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Latest iWork update is another win for AppleScript

Ben Waldie | April 3, 2014
Late last year, Apple generated a wave of negative press after releasing slimmed down Mac versions of the iWork apps--Keynote, Numbers, and Pages. Rewritten from the ground up to focus on ease of use, consistency, and iCloud support, the apps lacked lots of the useful productivity features that Mac users had come to use. One major setback was a significant reduction in AppleScript support, a problem for anyone attempting to automate an iWork-based office workflow.

However, the most exciting news is that Keynote, Numbers, and Pages all introduce brand new text and iWork suites of terminology, allowing for interaction with text and common elements such as charts, images, tables, lines, placed audio files, and more.

What's especially interesting is that these suites are consistent from app to app. In other words, since all the apps have certain features in common, the same exact AppleScript terminology is used to script those features. This is huge: It means that if you write a script that builds a table or chart in Numbers, you can change the app name in your code to Keynote and your script should "just work" in Keynote. Want to add an image, replace some text, change the volume of every movie in a document? The code you write is the same for any of these tasks, regardless of which app you're targeting. Of course, app-specific features still have their own custom non-shared terminology; for example, Pages doesn't have terminology for working with Keynote slides or entering presentation mode.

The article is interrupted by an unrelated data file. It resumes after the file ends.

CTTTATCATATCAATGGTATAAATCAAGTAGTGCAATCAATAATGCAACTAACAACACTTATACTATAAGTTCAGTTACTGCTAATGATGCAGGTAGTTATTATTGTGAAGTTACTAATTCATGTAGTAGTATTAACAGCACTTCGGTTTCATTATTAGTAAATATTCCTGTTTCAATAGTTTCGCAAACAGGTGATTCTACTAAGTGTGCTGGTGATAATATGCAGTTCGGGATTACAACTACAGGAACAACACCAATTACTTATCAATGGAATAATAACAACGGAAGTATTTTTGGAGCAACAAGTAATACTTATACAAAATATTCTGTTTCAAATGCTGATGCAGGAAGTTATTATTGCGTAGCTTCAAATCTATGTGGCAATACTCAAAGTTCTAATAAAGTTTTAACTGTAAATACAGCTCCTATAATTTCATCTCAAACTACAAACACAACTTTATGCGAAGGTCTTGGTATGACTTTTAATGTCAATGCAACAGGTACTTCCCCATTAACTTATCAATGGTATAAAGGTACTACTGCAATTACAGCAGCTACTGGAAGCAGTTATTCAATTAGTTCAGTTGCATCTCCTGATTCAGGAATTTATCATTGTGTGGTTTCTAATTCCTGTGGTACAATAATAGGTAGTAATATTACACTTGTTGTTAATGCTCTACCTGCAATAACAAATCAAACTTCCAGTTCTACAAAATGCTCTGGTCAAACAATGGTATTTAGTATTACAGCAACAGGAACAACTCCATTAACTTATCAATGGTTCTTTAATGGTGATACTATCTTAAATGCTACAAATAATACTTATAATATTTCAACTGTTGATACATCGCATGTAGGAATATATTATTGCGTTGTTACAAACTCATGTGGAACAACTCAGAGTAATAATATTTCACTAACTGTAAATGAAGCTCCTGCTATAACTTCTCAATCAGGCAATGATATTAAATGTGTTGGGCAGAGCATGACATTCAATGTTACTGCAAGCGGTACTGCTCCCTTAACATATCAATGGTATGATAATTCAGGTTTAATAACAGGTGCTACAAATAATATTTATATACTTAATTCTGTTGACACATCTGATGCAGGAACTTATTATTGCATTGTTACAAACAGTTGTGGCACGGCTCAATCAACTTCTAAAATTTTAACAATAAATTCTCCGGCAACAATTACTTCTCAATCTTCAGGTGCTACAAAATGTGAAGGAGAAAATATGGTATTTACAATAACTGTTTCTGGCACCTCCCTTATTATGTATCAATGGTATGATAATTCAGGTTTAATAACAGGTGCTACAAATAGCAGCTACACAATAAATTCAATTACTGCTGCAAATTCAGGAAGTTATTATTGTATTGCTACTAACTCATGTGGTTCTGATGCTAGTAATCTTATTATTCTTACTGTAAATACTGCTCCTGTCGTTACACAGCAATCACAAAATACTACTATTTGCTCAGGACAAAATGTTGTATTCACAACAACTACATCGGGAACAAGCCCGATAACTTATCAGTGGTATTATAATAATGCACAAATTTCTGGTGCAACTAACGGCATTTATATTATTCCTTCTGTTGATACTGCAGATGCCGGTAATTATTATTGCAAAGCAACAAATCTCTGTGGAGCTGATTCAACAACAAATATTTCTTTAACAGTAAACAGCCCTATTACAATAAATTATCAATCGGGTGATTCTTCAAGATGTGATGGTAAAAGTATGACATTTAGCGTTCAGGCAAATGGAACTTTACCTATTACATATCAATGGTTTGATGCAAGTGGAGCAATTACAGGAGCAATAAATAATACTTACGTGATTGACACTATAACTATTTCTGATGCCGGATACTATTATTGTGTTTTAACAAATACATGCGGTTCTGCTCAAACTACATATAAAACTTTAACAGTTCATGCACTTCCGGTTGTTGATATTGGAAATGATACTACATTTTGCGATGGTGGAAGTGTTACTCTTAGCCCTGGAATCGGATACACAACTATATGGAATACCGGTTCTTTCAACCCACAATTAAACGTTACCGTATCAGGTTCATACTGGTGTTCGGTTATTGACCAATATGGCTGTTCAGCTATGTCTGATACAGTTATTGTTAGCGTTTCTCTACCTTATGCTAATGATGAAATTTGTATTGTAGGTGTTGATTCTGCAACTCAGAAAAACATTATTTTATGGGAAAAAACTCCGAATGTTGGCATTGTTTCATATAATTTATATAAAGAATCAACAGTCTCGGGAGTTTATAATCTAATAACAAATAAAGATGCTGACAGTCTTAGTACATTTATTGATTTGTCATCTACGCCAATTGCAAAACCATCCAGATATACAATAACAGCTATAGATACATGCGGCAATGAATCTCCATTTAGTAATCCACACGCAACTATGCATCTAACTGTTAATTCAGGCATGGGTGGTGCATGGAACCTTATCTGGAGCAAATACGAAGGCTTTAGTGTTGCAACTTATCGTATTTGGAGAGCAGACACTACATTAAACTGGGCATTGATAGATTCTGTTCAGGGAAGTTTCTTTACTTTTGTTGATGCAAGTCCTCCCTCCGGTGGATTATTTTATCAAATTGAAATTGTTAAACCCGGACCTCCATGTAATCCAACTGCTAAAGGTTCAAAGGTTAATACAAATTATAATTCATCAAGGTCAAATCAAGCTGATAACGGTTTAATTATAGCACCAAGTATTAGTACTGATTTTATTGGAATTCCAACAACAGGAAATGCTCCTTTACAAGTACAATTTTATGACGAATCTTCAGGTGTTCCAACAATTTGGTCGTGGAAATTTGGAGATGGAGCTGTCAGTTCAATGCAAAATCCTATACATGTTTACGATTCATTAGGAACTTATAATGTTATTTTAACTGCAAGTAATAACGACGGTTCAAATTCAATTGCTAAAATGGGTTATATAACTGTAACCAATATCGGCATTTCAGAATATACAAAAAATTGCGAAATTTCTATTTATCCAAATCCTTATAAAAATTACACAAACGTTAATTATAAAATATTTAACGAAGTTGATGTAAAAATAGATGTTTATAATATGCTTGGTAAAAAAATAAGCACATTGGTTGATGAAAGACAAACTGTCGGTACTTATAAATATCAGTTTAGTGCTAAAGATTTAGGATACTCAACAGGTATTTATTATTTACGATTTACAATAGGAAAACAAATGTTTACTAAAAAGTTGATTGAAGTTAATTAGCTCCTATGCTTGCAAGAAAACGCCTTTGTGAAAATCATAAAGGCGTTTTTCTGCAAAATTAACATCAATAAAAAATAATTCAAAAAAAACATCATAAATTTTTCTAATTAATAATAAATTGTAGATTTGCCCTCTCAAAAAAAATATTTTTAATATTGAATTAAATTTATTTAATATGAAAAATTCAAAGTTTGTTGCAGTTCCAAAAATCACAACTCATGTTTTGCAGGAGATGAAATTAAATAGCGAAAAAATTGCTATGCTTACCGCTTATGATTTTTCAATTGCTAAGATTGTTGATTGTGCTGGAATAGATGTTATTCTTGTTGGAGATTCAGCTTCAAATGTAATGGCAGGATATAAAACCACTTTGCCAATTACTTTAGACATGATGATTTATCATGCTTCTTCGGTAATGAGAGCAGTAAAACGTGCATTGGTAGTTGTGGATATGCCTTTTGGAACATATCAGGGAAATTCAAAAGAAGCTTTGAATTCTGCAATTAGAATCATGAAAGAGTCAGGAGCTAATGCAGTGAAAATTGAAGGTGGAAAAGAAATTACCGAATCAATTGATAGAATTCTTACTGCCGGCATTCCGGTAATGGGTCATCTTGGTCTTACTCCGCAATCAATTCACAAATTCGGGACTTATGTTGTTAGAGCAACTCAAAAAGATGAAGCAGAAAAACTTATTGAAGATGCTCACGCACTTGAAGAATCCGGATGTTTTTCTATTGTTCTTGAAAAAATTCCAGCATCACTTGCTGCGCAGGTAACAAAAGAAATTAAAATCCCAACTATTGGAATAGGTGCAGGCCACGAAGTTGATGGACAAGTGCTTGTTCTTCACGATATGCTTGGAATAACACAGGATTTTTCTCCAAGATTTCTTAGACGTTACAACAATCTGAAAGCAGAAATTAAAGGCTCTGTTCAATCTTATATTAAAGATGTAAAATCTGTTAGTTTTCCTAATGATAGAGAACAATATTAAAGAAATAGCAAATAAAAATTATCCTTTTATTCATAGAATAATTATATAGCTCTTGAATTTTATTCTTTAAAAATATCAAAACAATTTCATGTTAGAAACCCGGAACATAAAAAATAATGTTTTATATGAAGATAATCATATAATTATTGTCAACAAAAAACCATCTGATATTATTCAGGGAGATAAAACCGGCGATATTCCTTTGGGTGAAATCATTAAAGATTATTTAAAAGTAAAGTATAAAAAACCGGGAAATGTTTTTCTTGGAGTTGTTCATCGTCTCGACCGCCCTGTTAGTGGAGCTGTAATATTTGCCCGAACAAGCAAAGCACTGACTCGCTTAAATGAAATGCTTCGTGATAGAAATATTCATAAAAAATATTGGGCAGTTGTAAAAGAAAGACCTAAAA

The universal approach that Apple is taking with a shared scripting implementation is truly awesome, as it makes learning how to automate the iWork apps easier and allows for more modular, reusable code. Its implementation couldn't have been easy, and Apple's iWork development team deserves a lot of credit for pulling it off. The iWork apps are presumably built by different sets of developers, and I'm sure it required lots of close collaboration, planning, and attention to detail to generate shared consistency at this level. I'd love to see more developers embracing scripting language consistency like this.

Even the iWork AppleScript dictionaries themselves received some useful improvements, aside from just displaying the new terminology. They now include formatted HTML-based help content and example code snippets. Although the implementation of these features is pretty limited at this point, it's hopefully a sign of more to come in later releases. If you've ever tried to decipher a cryptic AppleScript dictionary, I'm sure you'll be excited about this prospect.

While this latest round of AppleScript enhancements continues to push iWork forward, as always, there is still room for improvement. Specifically, text alignment and the ability to create lines or adjust the background fills of shapes isn't currently supported. Still, this release lays really solid groundwork for robust AppleScript support into the future. For now, I'm celebrating this latest victory for AppleScript, and I can't wait to see what comes next.


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